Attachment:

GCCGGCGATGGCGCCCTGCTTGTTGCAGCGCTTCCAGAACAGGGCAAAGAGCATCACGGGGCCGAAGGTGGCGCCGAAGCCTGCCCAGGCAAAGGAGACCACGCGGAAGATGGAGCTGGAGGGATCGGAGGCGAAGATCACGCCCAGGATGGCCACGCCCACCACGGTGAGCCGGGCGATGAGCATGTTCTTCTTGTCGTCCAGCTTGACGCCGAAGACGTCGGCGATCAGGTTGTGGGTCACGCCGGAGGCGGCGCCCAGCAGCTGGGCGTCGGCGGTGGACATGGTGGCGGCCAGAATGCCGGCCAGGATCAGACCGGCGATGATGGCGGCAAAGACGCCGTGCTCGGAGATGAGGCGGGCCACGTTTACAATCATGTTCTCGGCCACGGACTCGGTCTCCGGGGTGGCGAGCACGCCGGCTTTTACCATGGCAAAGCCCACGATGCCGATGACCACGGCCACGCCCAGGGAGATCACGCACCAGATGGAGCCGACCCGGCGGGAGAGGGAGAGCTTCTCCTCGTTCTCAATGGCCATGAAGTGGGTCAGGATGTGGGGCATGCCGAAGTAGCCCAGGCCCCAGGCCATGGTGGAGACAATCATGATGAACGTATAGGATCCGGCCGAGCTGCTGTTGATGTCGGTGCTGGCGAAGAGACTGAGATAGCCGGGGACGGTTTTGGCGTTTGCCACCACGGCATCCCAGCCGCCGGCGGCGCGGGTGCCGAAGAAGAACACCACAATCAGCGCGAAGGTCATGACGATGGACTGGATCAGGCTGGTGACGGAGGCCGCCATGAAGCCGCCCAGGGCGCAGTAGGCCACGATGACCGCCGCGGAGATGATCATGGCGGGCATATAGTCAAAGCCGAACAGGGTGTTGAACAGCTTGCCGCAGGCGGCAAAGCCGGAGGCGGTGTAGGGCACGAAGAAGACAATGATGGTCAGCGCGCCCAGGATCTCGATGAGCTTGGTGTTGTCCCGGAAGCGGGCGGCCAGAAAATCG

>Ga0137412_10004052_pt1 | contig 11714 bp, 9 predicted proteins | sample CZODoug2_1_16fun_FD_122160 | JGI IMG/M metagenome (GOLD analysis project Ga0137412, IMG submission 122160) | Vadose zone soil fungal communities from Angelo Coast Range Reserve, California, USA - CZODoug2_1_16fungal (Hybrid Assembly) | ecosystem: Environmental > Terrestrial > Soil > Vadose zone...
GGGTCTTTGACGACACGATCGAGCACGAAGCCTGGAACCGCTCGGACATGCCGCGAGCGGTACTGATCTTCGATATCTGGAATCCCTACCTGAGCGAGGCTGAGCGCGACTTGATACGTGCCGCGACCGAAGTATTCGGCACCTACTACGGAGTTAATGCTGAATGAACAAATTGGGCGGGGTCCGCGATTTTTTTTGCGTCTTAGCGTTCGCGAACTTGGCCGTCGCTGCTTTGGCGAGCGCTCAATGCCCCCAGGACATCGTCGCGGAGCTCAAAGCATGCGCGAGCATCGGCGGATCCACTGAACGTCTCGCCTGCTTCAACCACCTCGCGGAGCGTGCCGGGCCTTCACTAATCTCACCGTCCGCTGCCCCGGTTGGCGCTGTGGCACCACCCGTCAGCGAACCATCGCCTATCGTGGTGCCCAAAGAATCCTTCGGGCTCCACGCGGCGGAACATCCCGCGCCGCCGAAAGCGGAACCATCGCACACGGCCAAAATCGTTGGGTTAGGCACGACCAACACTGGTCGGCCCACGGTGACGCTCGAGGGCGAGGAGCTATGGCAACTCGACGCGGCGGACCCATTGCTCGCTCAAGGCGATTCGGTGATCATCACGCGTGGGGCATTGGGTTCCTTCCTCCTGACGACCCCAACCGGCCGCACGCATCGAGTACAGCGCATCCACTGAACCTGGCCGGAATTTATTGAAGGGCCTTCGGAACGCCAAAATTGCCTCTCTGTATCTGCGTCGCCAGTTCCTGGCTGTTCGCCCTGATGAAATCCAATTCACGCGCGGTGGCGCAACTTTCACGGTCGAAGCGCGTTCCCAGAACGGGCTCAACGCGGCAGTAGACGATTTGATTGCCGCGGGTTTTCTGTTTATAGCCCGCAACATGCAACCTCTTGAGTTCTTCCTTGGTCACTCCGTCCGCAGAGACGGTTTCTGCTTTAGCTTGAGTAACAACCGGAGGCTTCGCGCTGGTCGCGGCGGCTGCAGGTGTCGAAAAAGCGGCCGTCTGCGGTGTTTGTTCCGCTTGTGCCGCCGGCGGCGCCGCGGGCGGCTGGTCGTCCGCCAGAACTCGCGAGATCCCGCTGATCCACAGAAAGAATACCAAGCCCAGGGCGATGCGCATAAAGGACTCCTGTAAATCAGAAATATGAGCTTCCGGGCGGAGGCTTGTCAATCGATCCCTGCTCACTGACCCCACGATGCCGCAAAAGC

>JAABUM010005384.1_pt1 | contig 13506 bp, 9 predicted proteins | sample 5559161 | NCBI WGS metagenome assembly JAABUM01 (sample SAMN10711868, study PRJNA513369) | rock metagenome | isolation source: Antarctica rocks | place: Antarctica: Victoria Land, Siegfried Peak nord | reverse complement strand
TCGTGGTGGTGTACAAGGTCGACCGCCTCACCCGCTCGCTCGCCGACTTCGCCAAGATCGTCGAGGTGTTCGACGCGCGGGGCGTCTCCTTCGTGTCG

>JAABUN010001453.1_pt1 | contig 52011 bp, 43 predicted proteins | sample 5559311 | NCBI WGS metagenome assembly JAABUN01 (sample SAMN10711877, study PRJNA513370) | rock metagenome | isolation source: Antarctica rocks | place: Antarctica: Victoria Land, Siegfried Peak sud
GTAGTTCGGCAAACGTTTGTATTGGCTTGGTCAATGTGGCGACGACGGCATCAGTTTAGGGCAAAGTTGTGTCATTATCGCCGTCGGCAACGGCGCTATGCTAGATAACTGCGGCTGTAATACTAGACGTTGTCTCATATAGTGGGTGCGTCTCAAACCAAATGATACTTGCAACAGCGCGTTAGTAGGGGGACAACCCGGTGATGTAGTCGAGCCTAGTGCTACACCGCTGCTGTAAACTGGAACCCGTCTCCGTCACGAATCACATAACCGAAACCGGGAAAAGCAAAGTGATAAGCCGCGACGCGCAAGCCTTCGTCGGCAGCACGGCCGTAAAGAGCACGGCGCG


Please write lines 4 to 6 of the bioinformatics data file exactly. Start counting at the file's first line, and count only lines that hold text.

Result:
>JAABUM010005384.1_pt1 | contig 13506 bp, 9 predicted proteins | sample 5559161 | NCBI WGS metagenome assembly JAABUM01 (sample SAMN10711868, study PRJNA513369) | rock metagenome | isolation source: Antarctica rocks | place: Antarctica: Victoria Land, Siegfried Peak nord | reverse complement strand
TCGTGGTGGTGTACAAGGTCGACCGCCTCACCCGCTCGCTCGCCGACTTCGCCAAGATCGTCGAGGTGTTCGACGCGCGGGGCGTCTCCTTCGTGTCG

>JAABUN010001453.1_pt1 | contig 52011 bp, 43 predicted proteins | sample 5559311 | NCBI WGS metagenome assembly JAABUN01 (sample SAMN10711877, study PRJNA513370) | rock metagenome | isolation source: Antarctica rocks | place: Antarctica: Victoria Land, Siegfried Peak sud